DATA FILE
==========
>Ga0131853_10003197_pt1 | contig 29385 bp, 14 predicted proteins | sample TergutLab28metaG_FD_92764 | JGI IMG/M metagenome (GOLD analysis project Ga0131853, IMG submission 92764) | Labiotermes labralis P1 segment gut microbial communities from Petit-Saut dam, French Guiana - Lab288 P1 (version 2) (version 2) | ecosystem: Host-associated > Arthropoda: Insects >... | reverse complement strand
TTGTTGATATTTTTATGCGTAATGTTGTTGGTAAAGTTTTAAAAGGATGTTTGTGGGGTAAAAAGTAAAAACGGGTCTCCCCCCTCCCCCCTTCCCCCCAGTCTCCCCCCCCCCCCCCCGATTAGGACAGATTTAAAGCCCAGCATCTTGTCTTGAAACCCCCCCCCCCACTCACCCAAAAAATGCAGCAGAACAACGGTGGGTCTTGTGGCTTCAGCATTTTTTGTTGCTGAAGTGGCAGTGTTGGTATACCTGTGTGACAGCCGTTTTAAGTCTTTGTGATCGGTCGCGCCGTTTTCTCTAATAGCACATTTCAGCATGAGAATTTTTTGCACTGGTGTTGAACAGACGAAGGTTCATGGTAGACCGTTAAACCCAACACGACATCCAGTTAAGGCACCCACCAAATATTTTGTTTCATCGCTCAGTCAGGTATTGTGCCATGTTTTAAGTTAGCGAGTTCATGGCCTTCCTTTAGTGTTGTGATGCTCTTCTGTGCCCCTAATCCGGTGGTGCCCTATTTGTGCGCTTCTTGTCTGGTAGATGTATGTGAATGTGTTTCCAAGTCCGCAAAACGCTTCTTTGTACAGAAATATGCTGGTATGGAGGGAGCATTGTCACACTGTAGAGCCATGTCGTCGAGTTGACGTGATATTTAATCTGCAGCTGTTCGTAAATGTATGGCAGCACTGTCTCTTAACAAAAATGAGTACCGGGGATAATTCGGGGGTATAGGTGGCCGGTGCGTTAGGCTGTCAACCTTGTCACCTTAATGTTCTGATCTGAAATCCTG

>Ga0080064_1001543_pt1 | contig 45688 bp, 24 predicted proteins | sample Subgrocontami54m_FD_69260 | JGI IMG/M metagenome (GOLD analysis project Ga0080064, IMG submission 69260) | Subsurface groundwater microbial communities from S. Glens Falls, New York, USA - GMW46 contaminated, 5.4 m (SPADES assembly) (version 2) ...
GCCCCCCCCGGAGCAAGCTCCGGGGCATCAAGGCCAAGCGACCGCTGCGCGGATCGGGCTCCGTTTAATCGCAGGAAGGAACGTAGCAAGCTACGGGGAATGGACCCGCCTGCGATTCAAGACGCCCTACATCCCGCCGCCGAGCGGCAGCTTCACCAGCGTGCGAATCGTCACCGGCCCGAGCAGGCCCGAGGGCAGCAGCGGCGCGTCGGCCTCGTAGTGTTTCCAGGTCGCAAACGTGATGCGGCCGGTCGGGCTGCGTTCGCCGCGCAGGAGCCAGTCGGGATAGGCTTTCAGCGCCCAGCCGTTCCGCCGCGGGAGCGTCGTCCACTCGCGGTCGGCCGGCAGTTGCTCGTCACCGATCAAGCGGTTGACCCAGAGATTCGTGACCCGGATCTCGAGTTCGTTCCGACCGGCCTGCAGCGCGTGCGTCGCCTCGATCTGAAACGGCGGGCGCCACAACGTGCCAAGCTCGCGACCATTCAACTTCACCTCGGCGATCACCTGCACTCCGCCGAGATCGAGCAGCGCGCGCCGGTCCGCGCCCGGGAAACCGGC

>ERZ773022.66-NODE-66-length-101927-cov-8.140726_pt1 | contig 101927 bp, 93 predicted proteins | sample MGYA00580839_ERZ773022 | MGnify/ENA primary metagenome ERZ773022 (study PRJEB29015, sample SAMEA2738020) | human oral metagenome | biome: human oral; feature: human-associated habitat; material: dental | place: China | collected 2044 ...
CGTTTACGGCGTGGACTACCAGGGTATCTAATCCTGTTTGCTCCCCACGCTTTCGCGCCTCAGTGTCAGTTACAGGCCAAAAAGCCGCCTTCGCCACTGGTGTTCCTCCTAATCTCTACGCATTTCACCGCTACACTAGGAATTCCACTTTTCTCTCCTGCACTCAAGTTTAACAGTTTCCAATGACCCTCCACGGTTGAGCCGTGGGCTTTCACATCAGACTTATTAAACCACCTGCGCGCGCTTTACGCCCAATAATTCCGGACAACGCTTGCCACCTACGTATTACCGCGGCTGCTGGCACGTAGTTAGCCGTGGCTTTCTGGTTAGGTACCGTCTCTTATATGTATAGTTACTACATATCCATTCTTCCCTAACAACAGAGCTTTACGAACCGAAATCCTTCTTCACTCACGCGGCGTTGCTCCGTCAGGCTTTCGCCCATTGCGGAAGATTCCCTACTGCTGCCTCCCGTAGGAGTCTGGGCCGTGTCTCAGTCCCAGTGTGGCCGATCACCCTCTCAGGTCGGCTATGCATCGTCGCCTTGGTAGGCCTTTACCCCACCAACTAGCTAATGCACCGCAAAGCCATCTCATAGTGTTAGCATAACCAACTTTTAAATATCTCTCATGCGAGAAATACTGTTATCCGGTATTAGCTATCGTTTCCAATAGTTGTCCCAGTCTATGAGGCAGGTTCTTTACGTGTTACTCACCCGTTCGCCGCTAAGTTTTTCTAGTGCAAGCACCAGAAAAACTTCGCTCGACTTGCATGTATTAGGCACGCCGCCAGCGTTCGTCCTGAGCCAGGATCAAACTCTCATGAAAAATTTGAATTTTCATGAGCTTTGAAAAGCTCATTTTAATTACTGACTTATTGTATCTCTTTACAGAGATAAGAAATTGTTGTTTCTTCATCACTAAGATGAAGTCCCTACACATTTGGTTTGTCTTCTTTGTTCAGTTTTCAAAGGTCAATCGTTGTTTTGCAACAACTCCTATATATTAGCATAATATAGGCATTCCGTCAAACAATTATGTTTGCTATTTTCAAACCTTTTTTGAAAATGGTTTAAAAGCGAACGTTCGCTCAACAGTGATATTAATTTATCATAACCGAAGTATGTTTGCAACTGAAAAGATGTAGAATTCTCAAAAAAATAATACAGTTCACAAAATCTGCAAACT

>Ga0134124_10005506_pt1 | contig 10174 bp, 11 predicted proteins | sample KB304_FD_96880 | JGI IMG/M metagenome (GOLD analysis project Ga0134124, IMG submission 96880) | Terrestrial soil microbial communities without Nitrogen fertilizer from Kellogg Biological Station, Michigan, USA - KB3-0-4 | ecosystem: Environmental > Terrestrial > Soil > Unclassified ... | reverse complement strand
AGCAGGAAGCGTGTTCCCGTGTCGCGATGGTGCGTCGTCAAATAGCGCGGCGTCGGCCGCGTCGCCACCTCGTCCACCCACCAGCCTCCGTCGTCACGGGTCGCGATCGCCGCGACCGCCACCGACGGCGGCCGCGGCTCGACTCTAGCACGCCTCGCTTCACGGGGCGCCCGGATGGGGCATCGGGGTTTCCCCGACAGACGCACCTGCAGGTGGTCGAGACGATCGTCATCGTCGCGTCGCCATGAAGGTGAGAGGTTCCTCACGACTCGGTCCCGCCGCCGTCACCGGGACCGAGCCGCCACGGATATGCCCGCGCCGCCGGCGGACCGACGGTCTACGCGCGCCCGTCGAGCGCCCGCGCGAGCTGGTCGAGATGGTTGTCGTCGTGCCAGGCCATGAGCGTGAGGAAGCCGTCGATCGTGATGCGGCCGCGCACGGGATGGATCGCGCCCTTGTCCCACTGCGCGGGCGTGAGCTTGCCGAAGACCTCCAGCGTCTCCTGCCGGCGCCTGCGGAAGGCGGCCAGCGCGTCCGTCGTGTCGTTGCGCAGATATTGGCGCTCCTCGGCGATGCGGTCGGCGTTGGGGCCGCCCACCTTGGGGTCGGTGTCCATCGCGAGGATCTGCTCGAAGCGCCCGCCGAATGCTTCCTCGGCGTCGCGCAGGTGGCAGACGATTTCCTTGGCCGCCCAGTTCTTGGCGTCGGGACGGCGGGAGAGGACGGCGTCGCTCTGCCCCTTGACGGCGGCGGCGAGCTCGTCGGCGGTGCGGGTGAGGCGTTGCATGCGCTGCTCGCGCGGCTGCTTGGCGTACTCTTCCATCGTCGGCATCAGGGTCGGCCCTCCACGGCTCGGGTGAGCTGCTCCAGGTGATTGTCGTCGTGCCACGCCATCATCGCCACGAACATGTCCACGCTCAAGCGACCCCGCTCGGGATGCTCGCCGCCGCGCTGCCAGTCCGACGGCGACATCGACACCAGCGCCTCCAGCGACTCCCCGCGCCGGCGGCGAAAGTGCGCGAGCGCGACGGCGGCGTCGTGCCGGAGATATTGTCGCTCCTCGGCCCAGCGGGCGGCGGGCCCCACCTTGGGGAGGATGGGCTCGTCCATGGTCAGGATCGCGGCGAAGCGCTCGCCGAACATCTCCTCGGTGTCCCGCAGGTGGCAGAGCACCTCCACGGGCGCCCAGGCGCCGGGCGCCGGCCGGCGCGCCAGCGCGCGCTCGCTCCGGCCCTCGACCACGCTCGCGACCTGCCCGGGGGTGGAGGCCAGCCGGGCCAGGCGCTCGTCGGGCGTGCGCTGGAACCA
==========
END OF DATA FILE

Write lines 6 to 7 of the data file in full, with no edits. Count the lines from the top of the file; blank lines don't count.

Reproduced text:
CGTTTACGGCGTGGACTACCAGGGTATCTAATCCTGTTTGCTCCCCACGCTTTCGCGCCTCAGTGTCAGTTACAGGCCAAAAAGCCGCCTTCGCCACTGGTGTTCCTCCTAATCTCTACGCATTTCACCGCTACACTAGGAATTCCACTTTTCTCTCCTGCACTCAAGTTTAACAGTTTCCAATGACCCTCCACGGTTGAGCCGTGGGCTTTCACATCAGACTTATTAAACCACCTGCGCGCGCTTTACGCCCAATAATTCCGGACAACGCTTGCCACCTACGTATTACCGCGGCTGCTGGCACGTAGTTAGCCGTGGCTTTCTGGTTAGGTACCGTCTCTTATATGTATAGTTACTACATATCCATTCTTCCCTAACAACAGAGCTTTACGAACCGAAATCCTTCTTCACTCACGCGGCGTTGCTCCGTCAGGCTTTCGCCCATTGCGGAAGATTCCCTACTGCTGCCTCCCGTAGGAGTCTGGGCCGTGTCTCAGTCCCAGTGTGGCCGATCACCCTCTCAGGTCGGCTATGCATCGTCGCCTTGGTAGGCCTTTACCCCACCAACTAGCTAATGCACCGCAAAGCCATCTCATAGTGTTAGCATAACCAACTTTTAAATATCTCTCATGCGAGAAATACTGTTATCCGGTATTAGCTATCGTTTCCAATAGTTGTCCCAGTCTATGAGGCAGGTTCTTTACGTGTTACTCACCCGTTCGCCGCTAAGTTTTTCTAGTGCAAGCACCAGAAAAACTTCGCTCGACTTGCATGTATTAGGCACGCCGCCAGCGTTCGTCCTGAGCCAGGATCAAACTCTCATGAAAAATTTGAATTTTCATGAGCTTTGAAAAGCTCATTTTAATTACTGACTTATTGTATCTCTTTACAGAGATAAGAAATTGTTGTTTCTTCATCACTAAGATGAAGTCCCTACACATTTGGTTTGTCTTCTTTGTTCAGTTTTCAAAGGTCAATCGTTGTTTTGCAACAACTCCTATATATTAGCATAATATAGGCATTCCGTCAAACAATTATGTTTGCTATTTTCAAACCTTTTTTGAAAATGGTTTAAAAGCGAACGTTCGCTCAACAGTGATATTAATTTATCATAACCGAAGTATGTTTGCAACTGAAAAGATGTAGAATTCTCAAAAAAATAATACAGTTCACAAAATCTGCAAACT

>Ga0134124_10005506_pt1 | contig 10174 bp, 11 predicted proteins | sample KB304_FD_96880 | JGI IMG/M metagenome (GOLD analysis project Ga0134124, IMG submission 96880) | Terrestrial soil microbial communities without Nitrogen fertilizer from Kellogg Biological Station, Michigan, USA - KB3-0-4 | ecosystem: Environmental > Terrestrial > Soil > Unclassified ... | reverse complement strand